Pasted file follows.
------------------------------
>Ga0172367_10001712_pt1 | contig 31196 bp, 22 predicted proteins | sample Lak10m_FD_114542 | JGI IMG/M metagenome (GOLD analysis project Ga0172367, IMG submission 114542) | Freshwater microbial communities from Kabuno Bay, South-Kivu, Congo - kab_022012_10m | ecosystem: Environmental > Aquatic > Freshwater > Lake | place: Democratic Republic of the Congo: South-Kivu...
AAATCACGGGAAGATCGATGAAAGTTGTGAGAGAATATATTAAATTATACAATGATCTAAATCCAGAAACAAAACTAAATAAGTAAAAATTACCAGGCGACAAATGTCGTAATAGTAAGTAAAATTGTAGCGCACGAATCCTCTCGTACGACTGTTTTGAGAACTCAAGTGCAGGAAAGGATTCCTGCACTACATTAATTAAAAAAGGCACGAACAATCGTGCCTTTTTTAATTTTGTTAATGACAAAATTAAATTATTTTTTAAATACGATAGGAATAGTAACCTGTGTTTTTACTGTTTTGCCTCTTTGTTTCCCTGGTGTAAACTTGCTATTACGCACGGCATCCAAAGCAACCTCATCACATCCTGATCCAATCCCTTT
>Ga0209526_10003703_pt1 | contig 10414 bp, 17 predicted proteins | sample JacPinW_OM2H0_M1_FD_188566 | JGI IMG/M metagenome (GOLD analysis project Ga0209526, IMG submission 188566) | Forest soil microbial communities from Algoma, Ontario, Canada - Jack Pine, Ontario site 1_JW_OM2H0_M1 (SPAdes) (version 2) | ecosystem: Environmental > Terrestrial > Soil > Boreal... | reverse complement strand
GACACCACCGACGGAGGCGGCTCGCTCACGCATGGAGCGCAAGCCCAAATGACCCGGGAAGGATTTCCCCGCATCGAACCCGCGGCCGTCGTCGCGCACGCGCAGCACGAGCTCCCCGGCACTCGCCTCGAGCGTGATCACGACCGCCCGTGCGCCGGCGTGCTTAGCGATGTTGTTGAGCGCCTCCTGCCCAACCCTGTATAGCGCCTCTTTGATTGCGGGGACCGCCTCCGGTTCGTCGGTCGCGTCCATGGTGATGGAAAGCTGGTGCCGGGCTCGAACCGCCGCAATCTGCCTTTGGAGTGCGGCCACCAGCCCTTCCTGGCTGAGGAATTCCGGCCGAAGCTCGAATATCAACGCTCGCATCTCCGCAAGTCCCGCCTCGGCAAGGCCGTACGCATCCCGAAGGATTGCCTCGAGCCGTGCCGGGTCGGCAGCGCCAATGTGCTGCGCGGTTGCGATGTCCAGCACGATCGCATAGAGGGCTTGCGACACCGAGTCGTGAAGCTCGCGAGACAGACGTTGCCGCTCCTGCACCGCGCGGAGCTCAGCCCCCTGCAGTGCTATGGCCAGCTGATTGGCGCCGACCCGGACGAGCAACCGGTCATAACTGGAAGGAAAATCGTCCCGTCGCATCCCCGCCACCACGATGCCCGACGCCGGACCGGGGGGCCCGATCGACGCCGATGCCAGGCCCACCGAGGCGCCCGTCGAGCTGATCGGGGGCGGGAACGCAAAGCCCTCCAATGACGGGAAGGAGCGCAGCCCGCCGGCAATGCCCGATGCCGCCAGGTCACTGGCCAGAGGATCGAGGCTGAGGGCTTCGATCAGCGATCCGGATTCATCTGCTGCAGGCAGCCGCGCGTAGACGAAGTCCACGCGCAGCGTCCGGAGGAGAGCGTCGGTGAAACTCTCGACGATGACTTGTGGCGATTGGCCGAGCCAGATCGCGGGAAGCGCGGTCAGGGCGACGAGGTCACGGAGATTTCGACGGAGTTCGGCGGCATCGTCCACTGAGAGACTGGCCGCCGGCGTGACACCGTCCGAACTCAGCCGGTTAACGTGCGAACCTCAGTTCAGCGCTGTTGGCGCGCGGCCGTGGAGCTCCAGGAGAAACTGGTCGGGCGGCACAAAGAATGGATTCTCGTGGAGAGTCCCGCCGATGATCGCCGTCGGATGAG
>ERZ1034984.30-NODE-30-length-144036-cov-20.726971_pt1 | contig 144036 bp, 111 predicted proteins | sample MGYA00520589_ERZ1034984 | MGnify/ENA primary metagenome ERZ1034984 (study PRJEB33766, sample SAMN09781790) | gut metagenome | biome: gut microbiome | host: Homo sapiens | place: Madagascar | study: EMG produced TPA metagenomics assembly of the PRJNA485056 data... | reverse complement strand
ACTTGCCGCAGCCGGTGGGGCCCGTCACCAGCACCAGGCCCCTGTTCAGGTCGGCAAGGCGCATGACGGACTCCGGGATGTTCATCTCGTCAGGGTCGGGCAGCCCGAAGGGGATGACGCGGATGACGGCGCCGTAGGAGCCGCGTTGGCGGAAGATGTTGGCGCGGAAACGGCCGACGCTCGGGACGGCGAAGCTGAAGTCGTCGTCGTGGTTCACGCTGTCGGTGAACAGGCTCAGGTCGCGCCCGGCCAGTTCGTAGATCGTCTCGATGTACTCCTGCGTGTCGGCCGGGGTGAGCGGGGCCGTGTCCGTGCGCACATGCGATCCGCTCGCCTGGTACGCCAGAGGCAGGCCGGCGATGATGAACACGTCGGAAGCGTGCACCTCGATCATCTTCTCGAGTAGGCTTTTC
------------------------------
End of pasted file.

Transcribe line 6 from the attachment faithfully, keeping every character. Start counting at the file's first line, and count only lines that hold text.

ACTTGCCGCAGCCGGTGGGGCCCGTCACCAGCACCAGGCCCCTGTTCAGGTCGGCAAGGCGCATGACGGACTCCGGGATGTTCATCTCGTCAGGGTCGGGCAGCCCGAAGGGGATGACGCGGATGACGGCGCCGTAGGAGCCGCGTTGGCGGAAGATGTTGGCGCGGAAACGGCCGACGCTCGGGACGGCGAAGCTGAAGTCGTCGTCGTGGTTCACGCTGTCGGTGAACAGGCTCAGGTCGCGCCCGGCCAGTTCGTAGATCGTCTCGATGTACTCCTGCGTGTCGGCCGGGGTGAGCGGGGCCGTGTCCGTGCGCACATGCGATCCGCTCGCCTGGTACGCCAGAGGCAGGCCGGCGATGATGAACACGTCGGAAGCGTGCACCTCGATCATCTTCTCGAGTAGGCTTTTC